• A Primer on the Computer Fraud and Abuse Act
  • September 23, 2014 | Author: Adam J. Shafran
  • Law Firm: Rudolph Friedmann LLP - Boston Office
  • The Computer Fraud and Abuse Act (“CFAA”) is a federal law that has been appearing in lawsuits brought by employers against their former employees at an ever increasing rate. The CFAA prohibits employees from accessing their employer’s electronic information without authorization, and includes both criminal and civil causes of action. Specifically, the CFAA makes it illegal for an employee to “knowingly and with the intent to defraud, access a protected computer without authorization, or exceed authorized access, and by means of such conduct further the intended fraud and obtain anything of value.”

    In Massachusetts to date, there has been a split among judges that have interpreted the law. On the one hand, some judges interpret the CFAA narrowly to only prohibit “hacking,” but on the other hand, some judges have interpreted the CFAA broadly to prohibit an employee’s misuse of an employer’s electronic information, even when the employee was authorized to access it in the first place.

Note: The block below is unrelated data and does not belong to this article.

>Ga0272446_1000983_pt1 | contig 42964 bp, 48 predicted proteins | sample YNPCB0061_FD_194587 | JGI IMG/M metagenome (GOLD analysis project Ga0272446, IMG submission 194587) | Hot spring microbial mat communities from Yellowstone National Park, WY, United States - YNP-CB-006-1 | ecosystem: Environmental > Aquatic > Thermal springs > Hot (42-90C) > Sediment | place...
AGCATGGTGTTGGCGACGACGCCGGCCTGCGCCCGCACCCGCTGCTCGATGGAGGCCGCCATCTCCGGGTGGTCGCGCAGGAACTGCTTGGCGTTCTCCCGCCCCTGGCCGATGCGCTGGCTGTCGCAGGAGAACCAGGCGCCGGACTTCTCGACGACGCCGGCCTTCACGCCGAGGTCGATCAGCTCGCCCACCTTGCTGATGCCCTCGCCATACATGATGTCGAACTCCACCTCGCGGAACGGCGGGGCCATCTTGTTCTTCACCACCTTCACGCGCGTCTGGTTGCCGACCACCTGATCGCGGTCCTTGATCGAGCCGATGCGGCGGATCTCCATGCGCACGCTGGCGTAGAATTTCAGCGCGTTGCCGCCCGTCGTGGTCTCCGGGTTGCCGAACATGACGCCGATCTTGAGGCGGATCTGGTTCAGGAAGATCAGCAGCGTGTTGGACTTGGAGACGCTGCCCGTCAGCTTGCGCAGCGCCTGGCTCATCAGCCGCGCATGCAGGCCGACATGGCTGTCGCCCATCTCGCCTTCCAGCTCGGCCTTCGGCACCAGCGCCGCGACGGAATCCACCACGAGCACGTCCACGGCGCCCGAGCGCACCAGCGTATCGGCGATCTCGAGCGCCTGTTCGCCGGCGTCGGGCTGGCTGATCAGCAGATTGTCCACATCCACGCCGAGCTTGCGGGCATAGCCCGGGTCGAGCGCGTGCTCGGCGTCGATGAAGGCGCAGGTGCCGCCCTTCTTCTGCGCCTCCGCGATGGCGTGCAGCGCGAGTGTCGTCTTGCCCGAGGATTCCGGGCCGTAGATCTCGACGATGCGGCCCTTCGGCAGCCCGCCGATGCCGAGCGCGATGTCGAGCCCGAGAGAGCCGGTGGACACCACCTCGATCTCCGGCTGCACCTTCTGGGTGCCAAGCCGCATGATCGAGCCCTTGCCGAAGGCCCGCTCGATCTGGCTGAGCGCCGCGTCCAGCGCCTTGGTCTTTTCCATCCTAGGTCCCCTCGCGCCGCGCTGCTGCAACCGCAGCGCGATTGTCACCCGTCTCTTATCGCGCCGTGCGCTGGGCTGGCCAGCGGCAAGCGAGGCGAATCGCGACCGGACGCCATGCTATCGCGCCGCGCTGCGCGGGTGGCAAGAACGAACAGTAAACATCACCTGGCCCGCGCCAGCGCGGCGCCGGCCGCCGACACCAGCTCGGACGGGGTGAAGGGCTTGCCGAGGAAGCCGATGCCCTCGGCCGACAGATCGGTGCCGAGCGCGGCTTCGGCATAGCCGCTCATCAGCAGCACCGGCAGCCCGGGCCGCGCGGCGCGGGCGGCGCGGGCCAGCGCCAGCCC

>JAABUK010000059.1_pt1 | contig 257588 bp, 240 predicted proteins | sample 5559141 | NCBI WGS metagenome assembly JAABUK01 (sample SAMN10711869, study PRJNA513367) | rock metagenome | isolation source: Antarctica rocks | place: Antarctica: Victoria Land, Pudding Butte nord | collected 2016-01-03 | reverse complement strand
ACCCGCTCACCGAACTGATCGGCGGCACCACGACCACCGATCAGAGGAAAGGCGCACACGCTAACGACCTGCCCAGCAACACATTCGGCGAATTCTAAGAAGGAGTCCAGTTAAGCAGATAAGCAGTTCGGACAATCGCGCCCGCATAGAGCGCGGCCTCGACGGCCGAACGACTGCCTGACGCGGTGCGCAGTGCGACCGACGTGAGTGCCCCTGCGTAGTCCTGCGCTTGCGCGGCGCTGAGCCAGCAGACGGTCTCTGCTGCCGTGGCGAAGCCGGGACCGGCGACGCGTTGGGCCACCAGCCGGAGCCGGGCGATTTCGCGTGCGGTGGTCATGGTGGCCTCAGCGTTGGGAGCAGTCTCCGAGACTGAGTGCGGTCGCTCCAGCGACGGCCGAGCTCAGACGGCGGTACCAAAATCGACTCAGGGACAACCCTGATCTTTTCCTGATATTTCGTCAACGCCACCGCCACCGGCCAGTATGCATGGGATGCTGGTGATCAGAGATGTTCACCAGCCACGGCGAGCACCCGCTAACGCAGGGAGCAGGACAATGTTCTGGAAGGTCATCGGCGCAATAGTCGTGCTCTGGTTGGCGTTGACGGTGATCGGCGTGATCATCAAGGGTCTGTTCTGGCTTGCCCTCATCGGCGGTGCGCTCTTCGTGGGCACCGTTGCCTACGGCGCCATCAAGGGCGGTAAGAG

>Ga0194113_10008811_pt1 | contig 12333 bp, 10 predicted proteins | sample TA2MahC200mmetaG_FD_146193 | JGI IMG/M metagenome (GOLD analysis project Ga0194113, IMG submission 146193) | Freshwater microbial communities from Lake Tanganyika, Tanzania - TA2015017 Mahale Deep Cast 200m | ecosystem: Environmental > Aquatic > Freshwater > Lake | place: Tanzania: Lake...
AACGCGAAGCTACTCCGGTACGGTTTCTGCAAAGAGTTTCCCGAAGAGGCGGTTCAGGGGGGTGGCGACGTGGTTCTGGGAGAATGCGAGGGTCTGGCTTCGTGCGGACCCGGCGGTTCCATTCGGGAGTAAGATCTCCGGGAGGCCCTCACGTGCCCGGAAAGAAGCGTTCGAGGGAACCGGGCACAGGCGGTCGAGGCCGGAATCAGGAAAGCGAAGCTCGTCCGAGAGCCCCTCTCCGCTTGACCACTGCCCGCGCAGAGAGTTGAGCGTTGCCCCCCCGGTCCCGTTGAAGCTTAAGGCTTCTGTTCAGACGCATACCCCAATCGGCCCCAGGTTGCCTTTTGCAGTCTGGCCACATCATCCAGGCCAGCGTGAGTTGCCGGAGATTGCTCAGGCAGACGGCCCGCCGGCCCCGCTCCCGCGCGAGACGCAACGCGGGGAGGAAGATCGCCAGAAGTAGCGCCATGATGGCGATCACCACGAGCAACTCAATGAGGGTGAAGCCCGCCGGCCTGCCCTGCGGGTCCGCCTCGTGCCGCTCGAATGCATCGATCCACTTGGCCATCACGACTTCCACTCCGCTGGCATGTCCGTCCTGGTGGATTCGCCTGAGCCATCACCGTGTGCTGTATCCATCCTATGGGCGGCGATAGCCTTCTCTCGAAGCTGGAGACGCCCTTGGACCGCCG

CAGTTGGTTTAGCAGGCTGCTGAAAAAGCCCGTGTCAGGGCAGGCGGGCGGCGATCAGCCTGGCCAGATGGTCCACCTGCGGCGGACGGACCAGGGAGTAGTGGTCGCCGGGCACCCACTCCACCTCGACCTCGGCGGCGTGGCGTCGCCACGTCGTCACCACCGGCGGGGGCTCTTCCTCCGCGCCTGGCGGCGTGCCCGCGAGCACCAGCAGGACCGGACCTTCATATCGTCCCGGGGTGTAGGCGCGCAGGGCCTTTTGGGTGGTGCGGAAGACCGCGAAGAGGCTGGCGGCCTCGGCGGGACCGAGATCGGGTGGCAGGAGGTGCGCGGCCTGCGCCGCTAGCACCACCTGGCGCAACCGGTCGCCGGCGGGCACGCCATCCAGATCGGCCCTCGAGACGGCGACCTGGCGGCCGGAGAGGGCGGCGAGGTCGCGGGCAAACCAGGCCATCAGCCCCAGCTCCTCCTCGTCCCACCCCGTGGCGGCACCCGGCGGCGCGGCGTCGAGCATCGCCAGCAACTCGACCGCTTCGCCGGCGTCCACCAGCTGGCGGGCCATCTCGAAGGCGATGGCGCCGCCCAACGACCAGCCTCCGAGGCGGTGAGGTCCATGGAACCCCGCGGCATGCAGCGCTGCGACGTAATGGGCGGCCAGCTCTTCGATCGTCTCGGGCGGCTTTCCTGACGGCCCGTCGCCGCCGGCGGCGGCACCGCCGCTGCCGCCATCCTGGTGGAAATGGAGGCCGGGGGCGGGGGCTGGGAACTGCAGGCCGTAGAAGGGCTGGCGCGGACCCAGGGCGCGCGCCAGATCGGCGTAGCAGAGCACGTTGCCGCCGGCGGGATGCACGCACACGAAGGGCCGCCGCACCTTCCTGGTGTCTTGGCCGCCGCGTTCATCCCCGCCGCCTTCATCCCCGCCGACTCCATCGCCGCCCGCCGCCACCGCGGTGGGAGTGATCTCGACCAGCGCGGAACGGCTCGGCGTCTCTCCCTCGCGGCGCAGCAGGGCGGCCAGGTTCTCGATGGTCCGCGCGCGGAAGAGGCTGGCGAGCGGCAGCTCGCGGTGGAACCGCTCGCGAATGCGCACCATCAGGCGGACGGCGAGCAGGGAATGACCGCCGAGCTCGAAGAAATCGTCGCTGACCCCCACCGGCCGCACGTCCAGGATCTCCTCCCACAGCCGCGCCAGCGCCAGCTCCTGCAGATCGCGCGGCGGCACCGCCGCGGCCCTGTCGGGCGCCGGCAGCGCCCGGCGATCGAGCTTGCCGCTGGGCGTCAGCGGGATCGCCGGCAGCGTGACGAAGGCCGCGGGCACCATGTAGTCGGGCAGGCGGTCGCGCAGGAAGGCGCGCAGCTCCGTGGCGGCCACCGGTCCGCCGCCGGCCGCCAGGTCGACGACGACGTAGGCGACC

The CFAA is a potentially powerful weapon for employers because a prevailing employer is entitled to be reimbursed by the employee for a forensic review of any computers used by the employee to determine what the employee might have copied or deleted when he separated from employment. In addition to increasing the damages that an employer may recover, the CFAA can also help the former employer in a non-competition case against its former employee by effectively isolating the employee from his or her new employer. While it is common for a new employer to indemnify the employee that it hires in breach of a non-competition clause, it would be far less likely to do so in the face of federal criminal fraud charges under the CFAA.

    Ultimately, employers and employees should take two things from potential CFAA suits: 1) employers should clearly define the servers and electronic systems that its employees are permitted to access; and 2) employees should err on the side of caution and only access electronic information that they know they are permitted to access or reach out to the employer to confirm authorization.